How England’s win affects Bangladesh and Pakistan

Bangladesh

England’s win on Sunday has pushed them to 10 points. What does that mean for the semi-final race?

England’s win against India means that Sri Lanka are out. Even if they win their two remaining matches and England lose to New Zealand, Sri Lanka will finish on the same number of points as England, but with one lesser win (because of two rained out matches), which is the first criteria for teams level on points.

With Australia already through, five teams are battling for the three remaining spots: India, New Zealand, England, Pakistan and Bangladesh. Among them, India and New Zealand are better placed, all but through, because of their superior net run rate – explained in more detail below – while England, Pakistan and Bangladesh are fighting for one slot.

Can England still qualify if they lose to New Zealand on Wednesday?

Yes, they can. For that, they will need to hope India beats Bangladesh and Bangladesh beat Pakistan. Such a scenario would have both Bangladesh and Pakistan on nine points, with England qualifying as the fourth team with 10 points.

The weather is set fair at Chester le Street for Wednesday’s clash between England and New Zealand. Even if there is a no-result, England will still make it because of their superior net run rate, compared to Bangladesh and Pakistan.

What about Bangladesh and Pakistan? How has England’s win affected their chances?

Both sides need 11 points, but as things stand, only one of them can get there because one of their remaining clash is against each other on Friday.

For Pakistan to qualify, they have to beat Bangladesh and hope New Zealand beat England. Similarly, Bangladesh need to win their last two games and then hope New Zealand beat England. Neither side can afford a loss, however.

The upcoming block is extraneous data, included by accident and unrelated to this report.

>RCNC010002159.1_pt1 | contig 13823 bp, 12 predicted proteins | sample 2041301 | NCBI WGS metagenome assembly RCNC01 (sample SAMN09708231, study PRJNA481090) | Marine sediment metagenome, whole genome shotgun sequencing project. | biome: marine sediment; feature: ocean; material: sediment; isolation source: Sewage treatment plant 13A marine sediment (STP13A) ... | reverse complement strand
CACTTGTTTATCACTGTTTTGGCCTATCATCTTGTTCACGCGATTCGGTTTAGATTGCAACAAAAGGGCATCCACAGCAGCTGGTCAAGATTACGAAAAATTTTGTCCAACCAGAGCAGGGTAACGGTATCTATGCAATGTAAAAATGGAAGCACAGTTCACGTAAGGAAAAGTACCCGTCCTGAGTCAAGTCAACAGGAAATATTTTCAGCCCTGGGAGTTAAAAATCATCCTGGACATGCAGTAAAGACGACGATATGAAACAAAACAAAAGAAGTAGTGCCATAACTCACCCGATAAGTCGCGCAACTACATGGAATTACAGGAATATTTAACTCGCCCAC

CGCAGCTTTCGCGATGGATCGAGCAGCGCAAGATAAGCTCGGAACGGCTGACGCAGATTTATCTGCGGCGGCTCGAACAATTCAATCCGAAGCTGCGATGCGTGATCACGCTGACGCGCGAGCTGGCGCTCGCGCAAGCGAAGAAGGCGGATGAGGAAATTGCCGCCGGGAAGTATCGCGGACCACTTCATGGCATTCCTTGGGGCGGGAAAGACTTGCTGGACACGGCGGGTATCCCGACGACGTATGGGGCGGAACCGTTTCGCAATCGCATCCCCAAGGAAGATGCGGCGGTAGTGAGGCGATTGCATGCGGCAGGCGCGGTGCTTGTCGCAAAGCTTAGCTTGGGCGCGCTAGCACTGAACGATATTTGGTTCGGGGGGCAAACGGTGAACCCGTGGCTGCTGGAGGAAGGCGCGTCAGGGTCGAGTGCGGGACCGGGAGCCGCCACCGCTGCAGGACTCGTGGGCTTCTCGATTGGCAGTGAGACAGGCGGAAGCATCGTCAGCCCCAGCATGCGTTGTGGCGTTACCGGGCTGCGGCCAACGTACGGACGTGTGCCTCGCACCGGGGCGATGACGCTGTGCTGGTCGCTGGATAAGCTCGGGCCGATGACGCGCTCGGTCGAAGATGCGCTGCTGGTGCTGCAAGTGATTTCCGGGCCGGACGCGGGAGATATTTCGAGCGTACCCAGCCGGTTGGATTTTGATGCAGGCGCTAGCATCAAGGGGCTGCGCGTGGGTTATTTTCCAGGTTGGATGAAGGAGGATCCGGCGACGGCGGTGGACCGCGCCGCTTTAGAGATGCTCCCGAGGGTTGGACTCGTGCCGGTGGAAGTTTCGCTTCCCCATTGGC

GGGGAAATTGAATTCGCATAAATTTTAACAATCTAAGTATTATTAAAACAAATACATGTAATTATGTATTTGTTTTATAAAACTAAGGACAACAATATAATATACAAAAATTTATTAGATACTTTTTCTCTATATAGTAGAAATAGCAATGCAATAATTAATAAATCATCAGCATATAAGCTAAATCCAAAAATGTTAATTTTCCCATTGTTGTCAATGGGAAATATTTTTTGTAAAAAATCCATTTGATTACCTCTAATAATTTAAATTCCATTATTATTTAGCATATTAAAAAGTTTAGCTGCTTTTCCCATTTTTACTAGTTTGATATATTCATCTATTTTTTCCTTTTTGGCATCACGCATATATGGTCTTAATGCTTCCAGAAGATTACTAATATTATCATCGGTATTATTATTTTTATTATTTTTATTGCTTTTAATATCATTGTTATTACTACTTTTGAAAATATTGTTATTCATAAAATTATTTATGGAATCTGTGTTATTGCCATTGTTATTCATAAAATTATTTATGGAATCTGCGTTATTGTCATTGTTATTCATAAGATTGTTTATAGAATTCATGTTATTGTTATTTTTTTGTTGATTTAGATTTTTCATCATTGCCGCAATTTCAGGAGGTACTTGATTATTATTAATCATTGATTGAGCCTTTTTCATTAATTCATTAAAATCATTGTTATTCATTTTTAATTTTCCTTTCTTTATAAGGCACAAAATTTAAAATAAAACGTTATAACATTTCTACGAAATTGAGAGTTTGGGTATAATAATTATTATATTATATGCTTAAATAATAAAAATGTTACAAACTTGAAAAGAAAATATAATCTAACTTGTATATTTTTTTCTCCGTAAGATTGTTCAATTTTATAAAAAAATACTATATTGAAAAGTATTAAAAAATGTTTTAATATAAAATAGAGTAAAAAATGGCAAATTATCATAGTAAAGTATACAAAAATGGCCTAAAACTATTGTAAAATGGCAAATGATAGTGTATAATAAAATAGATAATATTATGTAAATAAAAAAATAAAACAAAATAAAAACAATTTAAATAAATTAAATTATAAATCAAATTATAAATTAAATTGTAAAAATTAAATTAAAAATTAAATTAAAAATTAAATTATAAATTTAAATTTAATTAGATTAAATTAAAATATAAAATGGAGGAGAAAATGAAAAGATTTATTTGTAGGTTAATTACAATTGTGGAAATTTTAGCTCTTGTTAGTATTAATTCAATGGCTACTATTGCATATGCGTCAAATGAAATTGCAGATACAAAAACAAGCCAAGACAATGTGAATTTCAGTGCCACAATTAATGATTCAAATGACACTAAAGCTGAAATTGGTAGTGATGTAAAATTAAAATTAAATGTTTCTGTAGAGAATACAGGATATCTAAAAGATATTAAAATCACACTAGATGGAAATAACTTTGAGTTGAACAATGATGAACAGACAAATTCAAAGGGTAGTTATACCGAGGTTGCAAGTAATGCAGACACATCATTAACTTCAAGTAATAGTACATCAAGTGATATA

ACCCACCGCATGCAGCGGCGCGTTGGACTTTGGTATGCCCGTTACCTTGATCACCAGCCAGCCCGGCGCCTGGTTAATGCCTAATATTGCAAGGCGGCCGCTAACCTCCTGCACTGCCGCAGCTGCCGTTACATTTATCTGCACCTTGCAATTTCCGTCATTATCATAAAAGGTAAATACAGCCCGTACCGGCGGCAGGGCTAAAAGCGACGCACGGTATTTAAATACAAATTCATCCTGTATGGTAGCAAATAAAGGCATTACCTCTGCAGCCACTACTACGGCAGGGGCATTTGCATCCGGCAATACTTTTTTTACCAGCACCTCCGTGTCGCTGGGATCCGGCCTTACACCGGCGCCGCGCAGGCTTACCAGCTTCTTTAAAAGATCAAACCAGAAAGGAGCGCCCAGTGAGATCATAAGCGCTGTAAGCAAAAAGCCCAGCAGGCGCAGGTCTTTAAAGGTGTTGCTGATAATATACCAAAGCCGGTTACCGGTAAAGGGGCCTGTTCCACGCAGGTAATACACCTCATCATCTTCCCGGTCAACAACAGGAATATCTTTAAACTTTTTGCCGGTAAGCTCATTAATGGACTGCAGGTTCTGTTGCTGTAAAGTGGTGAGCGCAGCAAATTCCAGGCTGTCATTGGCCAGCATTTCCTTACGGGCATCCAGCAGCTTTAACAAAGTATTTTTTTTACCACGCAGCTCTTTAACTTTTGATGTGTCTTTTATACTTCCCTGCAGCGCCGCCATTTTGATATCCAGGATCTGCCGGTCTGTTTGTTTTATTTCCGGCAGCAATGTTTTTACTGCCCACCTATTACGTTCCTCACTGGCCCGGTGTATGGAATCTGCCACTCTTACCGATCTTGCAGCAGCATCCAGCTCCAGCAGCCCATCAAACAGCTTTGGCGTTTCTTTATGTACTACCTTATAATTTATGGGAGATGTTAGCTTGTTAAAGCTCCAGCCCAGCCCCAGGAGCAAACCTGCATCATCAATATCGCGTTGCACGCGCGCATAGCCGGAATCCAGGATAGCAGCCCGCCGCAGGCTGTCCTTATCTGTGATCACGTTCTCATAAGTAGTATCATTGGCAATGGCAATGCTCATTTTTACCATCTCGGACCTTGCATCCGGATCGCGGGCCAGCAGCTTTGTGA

Are Bangladesh/ Pakistan out for sure if England beat New Zealand? What about the net-run-rate scenarios among the teams on 11 points?

If India lose their two remaining games and if New Zealand lose to England, then three teams – India, New Zealand and Pakistan/Bangladesh – will finish on 11, vying for two spots.

If Pakistan beat Bangladesh and are the third team on 11 points, then New Zealand and India will qualify, as Pakistan’s NRR of -0.792 is far too much of a handicap.

For them to nudge ahead, India will have to lose each of their matches by around 150 runs (or the sum of their losses will have to be around 300), and Pakistan will have to beat Bangladesh by around 200 runs.

For Pakistan to go past New Zealand, the result of the two relevant matches – Pakistan beating Bangladesh and England beating New Zealand – will have to be in the region of around 220 runs each.

For Bangladesh, the NRR situation isn’t quite as dire, but it is still rather improbable. If, for example, the results of all three matches – Bangladesh’s wins versus India and Pakistan, and India’s defeat against Sri Lanka – are in the region of around 75 runs, then Bangladesh will go ahead of India on NRR.

To move past New Zealand, Bangladesh will need the results of the three relevant games – wins in their last two games, and New Zealand’s loss to England – to be in the region of around 80 runs.

So is it fair to assume that India and New Zealand are both practically through to the last four?

Yes, given the improbable NRR scenarios, India and New Zealand are both pretty much through. The priority for them would be in terms of securing the best possible positions among the top four: India can still finish on top if they win their last two, and Australia lose to South Africa, but a top spot is beyond reach for New Zealand.

The more immediate battle, though, is among England, Pakistan and Bangladesh for the fourth spot.

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